I have developed a recipe for mushroom soup utilizing Monterey Mushrooms that provides around half the daily recommended intake for vitamin D in one 8 oz. serving, about one bowl of soup. If you eat your mushroom soup outside on your deck, you will probably absorb enough sunlight to bring you up to the 600 IU’s recommended for daily intake of vitamin D! My recipe uses a rich homemade vegetarian wild mushroom stock, but substituting any vegetable stock, chicken stock or even plain water still produce a tasty mushroom soup. Find more information about how to find vitamin D fortified mushrooms at the company’s website: Monterey Mushrooms

                                                                     Porcini Buttons

 

Vitamin D Fortified Mushroom Soup

Wild Mushroom Stock, Serves 8-10

Ingredients:

1 oz. Dried porcini mushrooms
1.5 Tbs. Pure olive oil
2 oz. Fresh wild mushrooms
2 oz. Button mushrooms
5 oz. Medium carrots (about 2)
4 oz. Celery stalks (about 2)
½ cup Leeks (1, white and light green parts)
1 cup Medium yellow onion (1)
½ cup Flat leaf parsley
¼ bu. Fresh thyme sprigs
2 ea. Bay leaves
6 sprigs Fresh sage leaves
2 ea. Fresh peeled garlic cloves
½ tsp. Kosher salt
10 cups Cold water
4 quart Stock pot

 

Method:

  • Soak the dry porcini in 1 cup of hot tap water for 15 minutes
  • Strain the dry porcini through a fine mesh sieve, reserve liquid and mushrooms
  • Rinse the soaked dry porcini with cold water
  • Wash the wild and button mushrooms thoroughly
  • Roughly slice the wild and button mushrooms
  • Roughly slice the leek and rinse thoroughly
  • Peel the carrots, rinse and roughly dice
  • Wash and roughly chop the celery
  • Peel and roughly chop the onion
  • Wash the parsley and roughly chop
  • Rinse the fresh thyme
  • Peel and roughly chop the garlic
  • Heat the olive oil in the stock pot over medium-high heat
  • Add the fresh mushrooms, onions, celery, carrot, leeks, garlic, parsley, thyme, sage, bay leaves and salt
  • Cook for 5 minutes, stirring every 30 seconds
  • Add the dry mushrooms, reserved mushroom liquid, and the cold water, stirring twice
  • Bring the stock to a boil; then simmer for 45 minutes, stirring twice
  • Strain the stock through a fine mesh sieve
  • Cool and refrigerate until needed

For the soup:

Ingredients:

2 Tbs. Pure olive oil
1 cup` Yellow onion, about 1 medium, diced
1 tsp. Kosher salt
3 ea. Cloves of fresh garlic, peeled and roughly chopped
¼ cup Flat leaf parsley, finely chopped
¼ cup White wine
1 lb. Vitamin D fortified mushrooms, roughly chopped
7 cups  Wild mushroom stock (see recipe), or substitution
2 oz. White bread, lightly toasted and roughly cubed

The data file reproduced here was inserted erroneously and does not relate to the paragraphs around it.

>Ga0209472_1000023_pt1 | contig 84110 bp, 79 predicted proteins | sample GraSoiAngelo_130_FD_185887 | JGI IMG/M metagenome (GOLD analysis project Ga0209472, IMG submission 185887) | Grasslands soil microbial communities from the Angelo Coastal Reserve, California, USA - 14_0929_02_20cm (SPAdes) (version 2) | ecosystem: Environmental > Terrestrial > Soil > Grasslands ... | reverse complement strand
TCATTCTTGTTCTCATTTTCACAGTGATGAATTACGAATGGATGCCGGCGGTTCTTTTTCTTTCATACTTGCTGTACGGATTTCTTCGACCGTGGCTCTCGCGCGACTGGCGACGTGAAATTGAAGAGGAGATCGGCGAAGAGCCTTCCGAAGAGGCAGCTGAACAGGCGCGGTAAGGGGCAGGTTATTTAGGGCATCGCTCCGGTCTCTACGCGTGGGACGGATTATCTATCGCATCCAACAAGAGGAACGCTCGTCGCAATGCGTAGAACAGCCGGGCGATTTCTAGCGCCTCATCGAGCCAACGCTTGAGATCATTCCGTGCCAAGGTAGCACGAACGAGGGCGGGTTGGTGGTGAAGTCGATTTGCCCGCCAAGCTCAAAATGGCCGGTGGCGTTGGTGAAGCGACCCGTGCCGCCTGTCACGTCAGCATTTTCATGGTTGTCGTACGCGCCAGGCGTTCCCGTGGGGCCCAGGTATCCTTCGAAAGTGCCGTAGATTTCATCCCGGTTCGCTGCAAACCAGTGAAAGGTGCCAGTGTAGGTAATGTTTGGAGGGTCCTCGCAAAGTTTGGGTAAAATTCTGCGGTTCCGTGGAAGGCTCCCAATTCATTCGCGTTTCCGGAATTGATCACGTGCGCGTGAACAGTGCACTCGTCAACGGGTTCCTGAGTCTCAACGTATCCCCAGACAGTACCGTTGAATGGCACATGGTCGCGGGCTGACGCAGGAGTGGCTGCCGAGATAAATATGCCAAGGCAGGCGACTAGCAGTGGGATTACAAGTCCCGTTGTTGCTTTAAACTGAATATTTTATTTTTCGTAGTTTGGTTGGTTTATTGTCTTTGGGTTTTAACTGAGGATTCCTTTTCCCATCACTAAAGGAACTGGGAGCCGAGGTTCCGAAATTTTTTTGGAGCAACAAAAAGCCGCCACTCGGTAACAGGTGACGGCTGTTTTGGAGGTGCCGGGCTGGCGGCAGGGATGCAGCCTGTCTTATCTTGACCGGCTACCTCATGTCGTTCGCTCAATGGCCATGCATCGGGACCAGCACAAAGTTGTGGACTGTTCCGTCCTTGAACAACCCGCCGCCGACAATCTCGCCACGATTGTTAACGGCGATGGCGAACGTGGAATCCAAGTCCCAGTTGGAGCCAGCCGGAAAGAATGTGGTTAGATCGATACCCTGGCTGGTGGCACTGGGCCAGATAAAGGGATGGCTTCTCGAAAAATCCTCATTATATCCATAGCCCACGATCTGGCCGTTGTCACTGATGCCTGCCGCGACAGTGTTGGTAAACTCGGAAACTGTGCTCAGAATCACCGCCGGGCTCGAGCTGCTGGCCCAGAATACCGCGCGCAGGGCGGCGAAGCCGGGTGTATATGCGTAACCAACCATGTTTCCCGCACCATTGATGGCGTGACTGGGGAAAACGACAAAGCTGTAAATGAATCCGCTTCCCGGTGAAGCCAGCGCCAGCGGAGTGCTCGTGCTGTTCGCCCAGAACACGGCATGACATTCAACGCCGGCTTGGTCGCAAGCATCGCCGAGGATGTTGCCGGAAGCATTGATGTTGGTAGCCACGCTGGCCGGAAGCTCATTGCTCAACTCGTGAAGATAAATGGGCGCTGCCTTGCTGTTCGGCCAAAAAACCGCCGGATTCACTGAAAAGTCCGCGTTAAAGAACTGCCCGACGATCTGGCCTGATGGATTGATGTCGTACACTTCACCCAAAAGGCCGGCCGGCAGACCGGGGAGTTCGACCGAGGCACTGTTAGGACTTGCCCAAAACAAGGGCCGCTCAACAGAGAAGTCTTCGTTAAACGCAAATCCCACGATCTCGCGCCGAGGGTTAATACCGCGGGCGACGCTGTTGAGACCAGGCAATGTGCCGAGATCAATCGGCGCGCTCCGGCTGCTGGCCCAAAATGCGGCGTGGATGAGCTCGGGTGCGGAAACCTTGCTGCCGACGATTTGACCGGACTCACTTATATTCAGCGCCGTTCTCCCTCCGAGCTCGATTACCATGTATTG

1/8 tsp. Freshly ground black pepper
¼ tsp. Tamari (Japanese soy sauce)
¼ tsp. Worcestershire sauce
¼ tsp. Balsamic vinegar
1 bu. Chives, chopped for garnish
½ pint Crème fraîche for garnish

 

Method:

  • Heat the oil in a soup pot until hot. Add the onion and 1 tsp. of the salt.
  • Cook over medium heat for 3 minutes, or until the onion begins to wilt, stirring frequently. Add the garlic and parsley and cook for 2 minutes more. Add the wine and reduce for 3 minutes.
  • Add the mushrooms and stew for 6-8 minutes, stirring regularly. Add the toasted bread, stirring into the mixture. Pour in the wild mushroom stock, and bring to a boil. Lower the heat to a simmer, and cook for 20 minutes.
  • Let the soup cool slightly, and then puree with an immersion blender until creamy smooth. Add the tamari, vinegar, Worcestershire, black pepper and the last tsp. of salt. Taste for seasoning and adjust.
  • Serve with a swirl of crème fraîche and chopped chives.

References:

Casselman, A. (2007, October 4). Strange but true: The largest organism on earth is a fungus. Retrieved December 17, 2013, from http://www.scientificamerican.com/ article.cfm?id=strange-but-true-largest-organism-is-fungus

Arora, D. (1986). Mushrooms demystified (2nd ed.). Berkeley, CA: Ten Speed Press.

Byers, K., Fong, A., & Zidaru, E. (2010, December 16). High vitamin D soup prepared with button mushrooms treated with UVB light. Unpublished manuscript, San Francisco State University, San Francisco, CA.

 

Leave a Comment

{ 4 comments… read them below or add one }

REBECCA BYERS April 26, 2015 at 9:20 am

I love the music, the photos and all that info on Vitamin D ! But I think I need to wait to the autumn mushroom season to go for the soup…n’est-ce pas ?

Reply

Kirke April 27, 2015 at 5:43 pm

Thank you Rebecca. I am sure our relationship in no way clouded your judgement regarding my article. But I am grateful for that relationship, nevertheless.

Reply

Elena April 25, 2015 at 7:35 pm

What can I say…the soup is delicious!!!
I love mushrooms, but I have to say I didn’t know a lot of the facts mentioned in your article!
Thank you!

Elena

Reply

Kirke April 27, 2015 at 5:42 pm

Thanks Elena! Aren’t you one of those famous people listed as authors on the research paper in the references? Thank you for contributing to the science backing the efficacy of my healthy, vitamin D rich soup.

Reply